The Groupama-FDJ cycling team was on fire this Sunday towards Barcelona, in the seventh and final stage of the Tour of Catalonia. Michael Storer, Sébastien Reichenbach and Quentin Pacher first joined the day’s breakaway, and Pacher even stayed away until the last 13 kilometres on the Montjuic circuit. Attila Valter then took over and managed to hold the wheel of the favourites before sprinting for victory. Only Andrea Bagioli managed to cross the line before him, and the Hungarian had to settle for a great second place. Sébastien Reichenbach finished in the same group and got 14th in the overall classification.
The Volta a Catalunya was set to come to an end this Sunday on the well-known circuit of Montjuic, on the heights of Barcelona. Before completing six laps of this punchy track, it was however necessary to cover ninety kilometres, which proved quite lively. “The plan was to be in the breakaway, because we know that once it gets on the circuit, the break can go far and sometimes fight for the win”, said Quentin Pacher. “There was a lot of battle at the start of the race, also because the fight for the general was involved in all that”. The right group eventually went away after more than forty kilometres. Twelve riders made the cut, and that included Michael Storer, Sébastien Reichenbach and Quentin Pacher for Groupama-FDJ. “We had a plan, but it is always difficult to apply it during the race”, said Philippe. “Having three men in the group was very, very good, and it enabled us to have concrete ambitions for the day. The problem was that there was also Dylan Teuns up front, and as he was only two minutes back in the GC, they did not really let the break go”. “We were there in the various moves, and we managed to be there with three riders”, added Quentin. “It was great to be represented so well. We had different cards for the final. Unfortunately, we were never able to have a good lead and we got to the final circuit with just one minute”.
“I can’t be sad”, Attila Valter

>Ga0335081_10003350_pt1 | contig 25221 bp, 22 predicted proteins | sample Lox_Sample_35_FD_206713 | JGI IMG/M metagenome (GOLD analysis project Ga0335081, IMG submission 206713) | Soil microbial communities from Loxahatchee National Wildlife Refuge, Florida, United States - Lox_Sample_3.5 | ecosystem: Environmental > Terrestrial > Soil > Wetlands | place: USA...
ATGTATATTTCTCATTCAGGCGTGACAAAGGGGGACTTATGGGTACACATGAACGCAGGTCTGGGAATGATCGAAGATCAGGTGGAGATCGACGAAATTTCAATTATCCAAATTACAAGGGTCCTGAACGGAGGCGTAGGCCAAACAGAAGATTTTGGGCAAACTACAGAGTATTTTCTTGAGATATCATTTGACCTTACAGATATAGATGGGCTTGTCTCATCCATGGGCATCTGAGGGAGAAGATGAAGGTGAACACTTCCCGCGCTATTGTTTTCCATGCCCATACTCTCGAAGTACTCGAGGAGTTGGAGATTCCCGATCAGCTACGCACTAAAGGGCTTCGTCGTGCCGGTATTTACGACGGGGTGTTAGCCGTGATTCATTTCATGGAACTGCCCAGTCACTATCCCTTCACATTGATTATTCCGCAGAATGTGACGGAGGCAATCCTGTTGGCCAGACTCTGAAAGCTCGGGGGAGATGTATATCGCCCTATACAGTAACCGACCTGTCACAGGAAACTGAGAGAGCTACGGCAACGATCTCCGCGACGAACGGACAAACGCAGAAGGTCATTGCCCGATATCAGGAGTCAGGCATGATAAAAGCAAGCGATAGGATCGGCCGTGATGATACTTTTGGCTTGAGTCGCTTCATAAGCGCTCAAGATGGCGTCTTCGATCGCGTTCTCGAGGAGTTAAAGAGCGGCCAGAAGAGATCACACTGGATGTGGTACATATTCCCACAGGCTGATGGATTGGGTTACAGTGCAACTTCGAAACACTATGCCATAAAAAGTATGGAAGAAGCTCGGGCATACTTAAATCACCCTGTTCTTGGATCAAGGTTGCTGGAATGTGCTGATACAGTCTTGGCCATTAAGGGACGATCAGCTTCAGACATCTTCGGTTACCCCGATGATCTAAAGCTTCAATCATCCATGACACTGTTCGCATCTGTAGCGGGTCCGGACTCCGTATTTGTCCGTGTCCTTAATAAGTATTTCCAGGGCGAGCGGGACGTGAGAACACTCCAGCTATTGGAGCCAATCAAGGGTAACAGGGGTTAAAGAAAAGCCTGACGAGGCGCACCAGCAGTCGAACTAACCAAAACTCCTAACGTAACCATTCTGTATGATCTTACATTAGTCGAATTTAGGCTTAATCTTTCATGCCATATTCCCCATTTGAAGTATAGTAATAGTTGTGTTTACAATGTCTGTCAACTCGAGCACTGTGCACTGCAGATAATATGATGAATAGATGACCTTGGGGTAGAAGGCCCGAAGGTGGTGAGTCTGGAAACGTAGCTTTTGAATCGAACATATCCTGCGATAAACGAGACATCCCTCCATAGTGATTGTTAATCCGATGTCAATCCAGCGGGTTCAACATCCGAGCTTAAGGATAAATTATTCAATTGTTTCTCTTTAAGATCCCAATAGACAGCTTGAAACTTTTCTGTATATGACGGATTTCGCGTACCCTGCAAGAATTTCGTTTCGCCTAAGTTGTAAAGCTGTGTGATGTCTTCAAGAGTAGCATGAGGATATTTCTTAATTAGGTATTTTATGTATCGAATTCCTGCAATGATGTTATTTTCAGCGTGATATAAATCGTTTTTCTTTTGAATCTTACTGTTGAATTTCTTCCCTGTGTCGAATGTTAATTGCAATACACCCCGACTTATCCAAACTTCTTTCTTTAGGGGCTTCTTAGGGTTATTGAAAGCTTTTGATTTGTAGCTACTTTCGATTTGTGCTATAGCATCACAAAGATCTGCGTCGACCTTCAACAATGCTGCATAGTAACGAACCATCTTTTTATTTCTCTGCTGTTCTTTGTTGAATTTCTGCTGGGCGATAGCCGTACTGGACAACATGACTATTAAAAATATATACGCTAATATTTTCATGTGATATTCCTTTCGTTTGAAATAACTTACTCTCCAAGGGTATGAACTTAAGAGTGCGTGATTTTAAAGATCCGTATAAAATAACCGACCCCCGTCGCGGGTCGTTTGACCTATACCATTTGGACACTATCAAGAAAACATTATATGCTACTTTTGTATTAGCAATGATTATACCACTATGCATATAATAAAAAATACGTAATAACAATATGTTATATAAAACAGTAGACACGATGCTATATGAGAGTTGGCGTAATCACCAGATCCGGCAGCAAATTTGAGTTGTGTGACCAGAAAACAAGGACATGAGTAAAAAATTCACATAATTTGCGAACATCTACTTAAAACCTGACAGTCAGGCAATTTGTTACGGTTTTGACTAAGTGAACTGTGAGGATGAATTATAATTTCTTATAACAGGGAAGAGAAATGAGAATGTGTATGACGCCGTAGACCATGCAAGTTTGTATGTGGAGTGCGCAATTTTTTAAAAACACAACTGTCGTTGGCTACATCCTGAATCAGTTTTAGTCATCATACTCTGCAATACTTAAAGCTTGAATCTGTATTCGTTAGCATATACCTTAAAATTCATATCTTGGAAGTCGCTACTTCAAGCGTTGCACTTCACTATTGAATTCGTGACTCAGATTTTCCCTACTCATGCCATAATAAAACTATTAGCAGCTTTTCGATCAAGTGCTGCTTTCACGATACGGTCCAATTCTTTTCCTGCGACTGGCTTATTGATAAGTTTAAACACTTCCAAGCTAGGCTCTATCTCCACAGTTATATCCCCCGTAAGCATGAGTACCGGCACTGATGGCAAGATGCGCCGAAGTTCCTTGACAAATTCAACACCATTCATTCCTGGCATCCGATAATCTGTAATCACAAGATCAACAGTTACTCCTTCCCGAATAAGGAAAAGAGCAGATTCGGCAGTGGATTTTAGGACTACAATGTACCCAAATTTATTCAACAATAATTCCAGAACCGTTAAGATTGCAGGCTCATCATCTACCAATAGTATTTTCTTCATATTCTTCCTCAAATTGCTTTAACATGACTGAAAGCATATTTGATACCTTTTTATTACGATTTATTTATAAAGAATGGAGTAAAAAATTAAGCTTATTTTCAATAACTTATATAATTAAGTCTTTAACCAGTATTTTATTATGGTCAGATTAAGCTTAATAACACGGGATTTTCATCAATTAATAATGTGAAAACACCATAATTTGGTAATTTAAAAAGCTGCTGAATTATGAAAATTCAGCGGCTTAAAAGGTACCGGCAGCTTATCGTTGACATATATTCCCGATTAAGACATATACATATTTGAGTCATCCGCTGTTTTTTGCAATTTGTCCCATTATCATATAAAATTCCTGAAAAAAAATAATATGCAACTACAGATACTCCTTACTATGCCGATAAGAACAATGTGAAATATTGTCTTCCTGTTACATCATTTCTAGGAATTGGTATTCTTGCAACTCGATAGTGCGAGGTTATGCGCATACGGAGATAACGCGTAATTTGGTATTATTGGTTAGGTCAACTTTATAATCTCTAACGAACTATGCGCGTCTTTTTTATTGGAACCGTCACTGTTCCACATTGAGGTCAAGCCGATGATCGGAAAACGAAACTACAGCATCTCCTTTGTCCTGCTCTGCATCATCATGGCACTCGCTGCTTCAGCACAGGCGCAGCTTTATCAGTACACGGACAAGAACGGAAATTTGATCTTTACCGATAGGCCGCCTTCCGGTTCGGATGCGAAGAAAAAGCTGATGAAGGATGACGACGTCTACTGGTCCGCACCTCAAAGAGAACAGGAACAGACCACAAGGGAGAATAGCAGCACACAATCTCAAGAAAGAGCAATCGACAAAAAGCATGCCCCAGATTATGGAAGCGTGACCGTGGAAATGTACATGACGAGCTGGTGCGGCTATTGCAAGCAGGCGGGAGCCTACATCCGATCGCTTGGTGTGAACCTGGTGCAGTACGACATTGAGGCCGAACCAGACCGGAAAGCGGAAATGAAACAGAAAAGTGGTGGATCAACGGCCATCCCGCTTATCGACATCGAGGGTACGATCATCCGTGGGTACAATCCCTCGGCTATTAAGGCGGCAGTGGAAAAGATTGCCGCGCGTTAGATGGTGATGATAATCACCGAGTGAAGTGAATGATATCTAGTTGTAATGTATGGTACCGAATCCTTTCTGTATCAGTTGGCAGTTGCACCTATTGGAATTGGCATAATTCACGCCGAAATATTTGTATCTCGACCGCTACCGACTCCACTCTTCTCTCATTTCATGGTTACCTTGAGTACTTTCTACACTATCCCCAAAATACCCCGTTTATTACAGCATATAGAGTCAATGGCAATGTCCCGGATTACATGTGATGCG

After a real fight on the online part, the final battle started about sixty kilometres from the finish around Barcelona. From the first climb, the breakaway exploded. “Given that we had numbers, the goal was to go on the attack quickly enough, get rid of Teuns and fight for the stage win”, explained Quentin. “Seb made a first attack, Kruijswijk counterattacked, and I followed”. The two men took a gap straight away and then tried to stay away from the bunch, which still got closer over the laps. “We believed in the victory, of course, because we never know how it will unfold”, said Philippe. “We knew there was going to be a fight, that they were going to get closer at each lap in the hills, but very often, they then look at each other, recover, which allows the breakaway to gain a few seconds. This is what happened for four laps out of six. To go for the win, we would have needed an extra minute when entering the circuit, because when the fresh guys attack, they take back some time quickly”. Two laps from the end, Quentin Pacher and Steven Kruijswijk only had a twenty-second lead and a new acceleration within the bunch eventually ended their break. “We gave everything, but it was a lap and a half too long for the win”, said Quentin. “Anyway, we had a strategy and we stuck to it”. “It’s another very good performance from Quentin,” said Philippe. “It’s disappointing when it doesn’t succeed, but we must recognize he did a great ride. We couldn’t miss him in the final!”